Leadership Thought #426 – What Are Your Principles?

What do you stand for? This is a question all leaders should able to answer fairly easily but most struggle with addressing. I’ve been in many organizations where if you asked the question, “What does this business stand for,” you would get blank stares. Values are the building blocks of any organization. Without a common set of beliefs and principles, a company is like a ship without a rudder – adrift in a sea of individual interpretation and situational experience. It has never been just about making money but how you make your money that matters the most. And, the how involves many issues such as the way you treat your customers, employees, vendors, the environment, etc.

Leadership Thought #421 – Listening Is A Lost Art

A conversation without listening is merely the exchange of two monologues. If we limit our exchange of information to what we already know or believe, we are limiting our capacity to learn, grow and have healthy relationships. Almost everyday you witness evidence of public or private figures that really have no interest in hearing what anyone else is saying. It has become practice to become intractable in your views and block out any contrary evidence. In reality, our society tends to reward brashness and poor behavior these days. Just look at who dominates the airwaves.

Leadership Thought #407 – Fear Sells, But The Costs Can be Significant

I don’t remember growing up in a fearful society, but I feel like I live in one now. All you have to do is turn on the TV, listen to the radio, read the newspaper and eventually someone will be trying to scare you about something. We all seem so emotionally fragile and quick to identify an enemy or cause for our concern. The news media has perfected this art so well that they have helped to perpetuate a more neurotic generation in a time when just about every violent crime statistic is down significantly or at minimum on par with what existed when we were children (and our population has grown significantly during this time). As the saying goes, if it bleeds than it leads.”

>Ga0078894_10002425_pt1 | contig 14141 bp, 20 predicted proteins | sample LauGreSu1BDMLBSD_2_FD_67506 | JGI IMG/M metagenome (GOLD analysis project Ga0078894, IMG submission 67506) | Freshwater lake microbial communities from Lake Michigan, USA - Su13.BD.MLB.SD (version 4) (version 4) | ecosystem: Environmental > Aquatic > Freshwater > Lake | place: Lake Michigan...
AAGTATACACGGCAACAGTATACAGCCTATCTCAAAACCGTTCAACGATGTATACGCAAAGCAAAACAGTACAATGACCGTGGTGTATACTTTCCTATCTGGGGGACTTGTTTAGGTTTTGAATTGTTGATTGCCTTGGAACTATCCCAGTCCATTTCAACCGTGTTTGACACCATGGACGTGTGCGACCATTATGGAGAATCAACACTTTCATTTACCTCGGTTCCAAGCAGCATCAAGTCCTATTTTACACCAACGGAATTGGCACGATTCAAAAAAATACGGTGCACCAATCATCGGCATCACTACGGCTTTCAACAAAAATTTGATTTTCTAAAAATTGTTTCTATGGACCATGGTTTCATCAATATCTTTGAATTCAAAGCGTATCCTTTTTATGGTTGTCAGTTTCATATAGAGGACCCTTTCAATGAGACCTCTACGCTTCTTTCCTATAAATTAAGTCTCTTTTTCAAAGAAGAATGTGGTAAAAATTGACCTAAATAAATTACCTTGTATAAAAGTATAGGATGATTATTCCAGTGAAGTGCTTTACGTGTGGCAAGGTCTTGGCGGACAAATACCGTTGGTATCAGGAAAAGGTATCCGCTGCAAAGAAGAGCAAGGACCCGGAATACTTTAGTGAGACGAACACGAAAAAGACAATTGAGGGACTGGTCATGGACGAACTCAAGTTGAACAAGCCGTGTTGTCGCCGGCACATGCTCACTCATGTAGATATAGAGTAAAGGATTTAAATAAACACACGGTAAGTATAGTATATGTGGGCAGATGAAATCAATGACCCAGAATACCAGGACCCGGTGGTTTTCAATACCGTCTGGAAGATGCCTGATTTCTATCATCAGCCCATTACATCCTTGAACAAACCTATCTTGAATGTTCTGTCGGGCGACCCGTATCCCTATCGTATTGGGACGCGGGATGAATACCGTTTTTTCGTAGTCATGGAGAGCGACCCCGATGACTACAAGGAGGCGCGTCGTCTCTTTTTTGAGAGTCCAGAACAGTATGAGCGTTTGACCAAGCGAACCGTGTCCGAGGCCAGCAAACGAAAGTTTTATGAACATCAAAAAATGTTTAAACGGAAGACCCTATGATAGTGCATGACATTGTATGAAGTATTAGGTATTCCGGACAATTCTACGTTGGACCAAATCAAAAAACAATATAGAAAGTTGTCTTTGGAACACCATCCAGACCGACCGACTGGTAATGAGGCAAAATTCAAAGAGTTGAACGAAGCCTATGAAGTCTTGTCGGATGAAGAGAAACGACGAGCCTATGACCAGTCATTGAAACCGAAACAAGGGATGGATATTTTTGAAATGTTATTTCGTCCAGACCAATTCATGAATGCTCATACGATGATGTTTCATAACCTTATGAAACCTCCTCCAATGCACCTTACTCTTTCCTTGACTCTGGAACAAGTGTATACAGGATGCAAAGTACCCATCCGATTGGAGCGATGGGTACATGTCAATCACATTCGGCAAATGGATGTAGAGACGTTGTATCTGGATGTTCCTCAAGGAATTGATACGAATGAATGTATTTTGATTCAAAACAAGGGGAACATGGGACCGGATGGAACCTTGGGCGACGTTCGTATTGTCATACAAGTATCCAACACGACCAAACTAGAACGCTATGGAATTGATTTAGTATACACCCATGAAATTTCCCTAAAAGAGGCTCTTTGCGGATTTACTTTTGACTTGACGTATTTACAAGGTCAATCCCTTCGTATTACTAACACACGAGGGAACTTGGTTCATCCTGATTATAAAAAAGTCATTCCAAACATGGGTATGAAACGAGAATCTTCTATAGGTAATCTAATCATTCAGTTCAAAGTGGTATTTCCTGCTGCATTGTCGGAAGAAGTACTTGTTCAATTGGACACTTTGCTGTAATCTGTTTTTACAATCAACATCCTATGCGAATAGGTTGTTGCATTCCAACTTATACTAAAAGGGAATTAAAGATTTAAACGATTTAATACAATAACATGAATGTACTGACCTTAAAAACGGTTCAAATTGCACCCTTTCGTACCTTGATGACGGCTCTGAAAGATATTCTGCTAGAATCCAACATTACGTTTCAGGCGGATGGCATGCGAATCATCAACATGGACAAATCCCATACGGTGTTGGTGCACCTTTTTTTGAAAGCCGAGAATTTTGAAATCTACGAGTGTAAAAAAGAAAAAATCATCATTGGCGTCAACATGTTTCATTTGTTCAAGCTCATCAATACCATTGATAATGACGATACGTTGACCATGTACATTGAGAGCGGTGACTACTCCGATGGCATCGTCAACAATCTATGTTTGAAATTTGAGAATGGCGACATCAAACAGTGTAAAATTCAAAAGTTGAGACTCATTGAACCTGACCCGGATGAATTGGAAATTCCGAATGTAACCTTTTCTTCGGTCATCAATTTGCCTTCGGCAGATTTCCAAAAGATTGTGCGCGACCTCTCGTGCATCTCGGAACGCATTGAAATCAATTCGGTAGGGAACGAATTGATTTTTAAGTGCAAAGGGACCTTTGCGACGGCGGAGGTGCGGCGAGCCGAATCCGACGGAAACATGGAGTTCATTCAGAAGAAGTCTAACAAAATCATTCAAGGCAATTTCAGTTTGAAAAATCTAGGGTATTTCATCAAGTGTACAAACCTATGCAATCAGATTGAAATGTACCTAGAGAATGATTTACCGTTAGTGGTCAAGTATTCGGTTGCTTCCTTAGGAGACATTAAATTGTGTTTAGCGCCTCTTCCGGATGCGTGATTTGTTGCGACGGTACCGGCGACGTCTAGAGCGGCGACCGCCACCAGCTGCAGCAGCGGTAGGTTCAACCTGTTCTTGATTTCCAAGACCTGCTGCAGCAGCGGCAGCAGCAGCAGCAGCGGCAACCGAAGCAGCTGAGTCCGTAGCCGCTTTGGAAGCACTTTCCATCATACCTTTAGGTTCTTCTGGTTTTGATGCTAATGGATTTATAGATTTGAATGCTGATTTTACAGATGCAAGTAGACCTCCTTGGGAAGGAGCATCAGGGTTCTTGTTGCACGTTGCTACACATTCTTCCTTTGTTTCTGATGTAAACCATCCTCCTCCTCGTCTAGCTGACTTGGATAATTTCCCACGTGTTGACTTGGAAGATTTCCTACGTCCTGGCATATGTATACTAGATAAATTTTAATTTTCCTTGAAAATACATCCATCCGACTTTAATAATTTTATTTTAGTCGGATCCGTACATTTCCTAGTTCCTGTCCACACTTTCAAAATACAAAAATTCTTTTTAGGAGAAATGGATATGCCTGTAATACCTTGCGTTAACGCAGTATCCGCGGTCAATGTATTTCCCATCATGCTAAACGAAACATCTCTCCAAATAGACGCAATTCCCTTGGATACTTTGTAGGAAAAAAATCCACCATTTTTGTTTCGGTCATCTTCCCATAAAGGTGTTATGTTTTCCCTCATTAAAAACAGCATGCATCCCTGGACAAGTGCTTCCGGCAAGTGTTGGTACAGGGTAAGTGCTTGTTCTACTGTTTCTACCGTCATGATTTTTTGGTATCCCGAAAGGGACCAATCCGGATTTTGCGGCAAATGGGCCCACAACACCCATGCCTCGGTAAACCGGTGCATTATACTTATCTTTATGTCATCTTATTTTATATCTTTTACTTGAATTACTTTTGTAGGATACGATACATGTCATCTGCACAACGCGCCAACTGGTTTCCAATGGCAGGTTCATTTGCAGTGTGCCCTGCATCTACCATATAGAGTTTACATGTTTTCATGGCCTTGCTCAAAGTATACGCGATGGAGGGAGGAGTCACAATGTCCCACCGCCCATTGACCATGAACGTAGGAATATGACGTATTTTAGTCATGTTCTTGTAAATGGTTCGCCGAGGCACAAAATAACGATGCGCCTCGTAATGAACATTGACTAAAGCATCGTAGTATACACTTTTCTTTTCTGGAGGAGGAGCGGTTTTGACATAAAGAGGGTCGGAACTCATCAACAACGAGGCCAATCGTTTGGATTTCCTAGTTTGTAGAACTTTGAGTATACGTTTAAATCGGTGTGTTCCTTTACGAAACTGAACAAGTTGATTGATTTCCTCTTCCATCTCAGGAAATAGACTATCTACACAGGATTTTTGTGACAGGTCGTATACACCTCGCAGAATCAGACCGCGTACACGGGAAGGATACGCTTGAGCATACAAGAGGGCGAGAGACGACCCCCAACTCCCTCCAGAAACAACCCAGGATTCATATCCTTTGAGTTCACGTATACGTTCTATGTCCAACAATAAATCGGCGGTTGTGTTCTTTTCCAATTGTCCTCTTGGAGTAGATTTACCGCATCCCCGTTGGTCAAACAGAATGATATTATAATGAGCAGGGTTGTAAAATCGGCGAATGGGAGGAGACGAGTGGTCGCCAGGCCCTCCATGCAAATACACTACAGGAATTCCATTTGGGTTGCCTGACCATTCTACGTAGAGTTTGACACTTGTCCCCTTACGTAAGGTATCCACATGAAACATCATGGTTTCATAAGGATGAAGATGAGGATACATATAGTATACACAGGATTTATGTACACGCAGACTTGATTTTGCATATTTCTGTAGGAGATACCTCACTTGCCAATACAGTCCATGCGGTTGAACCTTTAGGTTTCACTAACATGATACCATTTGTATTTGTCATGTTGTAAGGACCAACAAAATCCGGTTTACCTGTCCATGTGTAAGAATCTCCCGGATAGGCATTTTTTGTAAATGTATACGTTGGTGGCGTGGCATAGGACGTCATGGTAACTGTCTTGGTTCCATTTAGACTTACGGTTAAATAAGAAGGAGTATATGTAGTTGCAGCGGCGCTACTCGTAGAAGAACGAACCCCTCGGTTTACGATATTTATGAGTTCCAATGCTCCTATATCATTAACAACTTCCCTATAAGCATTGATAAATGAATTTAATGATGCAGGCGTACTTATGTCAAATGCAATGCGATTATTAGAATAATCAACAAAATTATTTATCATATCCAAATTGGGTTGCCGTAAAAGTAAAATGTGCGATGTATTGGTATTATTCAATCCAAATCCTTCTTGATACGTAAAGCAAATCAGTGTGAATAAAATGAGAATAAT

Leadership Thought #401 – Your Pride Can Get You In Trouble

Imagine if someone was rushed to the Emergency Room of a hospital with severe symptoms of something wrong and then decided to tell the doctor that that it was no big deal and then selectively shared information about their true physical state. You would think this person was being irresponsible with their health. This happens all the time in business. Leaders let their pride and ego get in the way and it prevents them form being forthright and honest at the very time they need to be. I’ve seen many a business go down the tubes that didn’t have to because the leader was slow to act, slow to ask for help and unwilling to face reality. Avoidance rarely works in business or life.

Leadership Thought #383 – You Get To Decide How You Will Behave

There are many things in life beyond our realm of control, but you get to decide how you behave. You can take the high road or low road. You follow the belief that two wrongs don’t make a right or you can escalate the pattern of bad behavior. You can allow people to continually stretch your moral/ethical boundaries or you can stick to them. You can play the victim or move on. You get to decide who is in your social circle and who isn’t. I listened to a speaker utter the phrase many years ago that, “we are what we tolerate” and it resonated with me right away. We are also what we continually do and who we do it with.

Leadership Thought #346 – Are You Listening?

Most people I know aren’t good listeners. They are more focused on what they think and what they have to say about something rather than actually listening to what’s being said. I have a colleague who states that as a leader you need to “listen until it hurts” and I completely agree with him. It’s basic human nature that the level of satisfaction any of us have with a given conversation is directly related to how well we feel the other party was actually listening to what we had to say. Except when we are in a classroom no one actually enjoys being lectured to or talked at.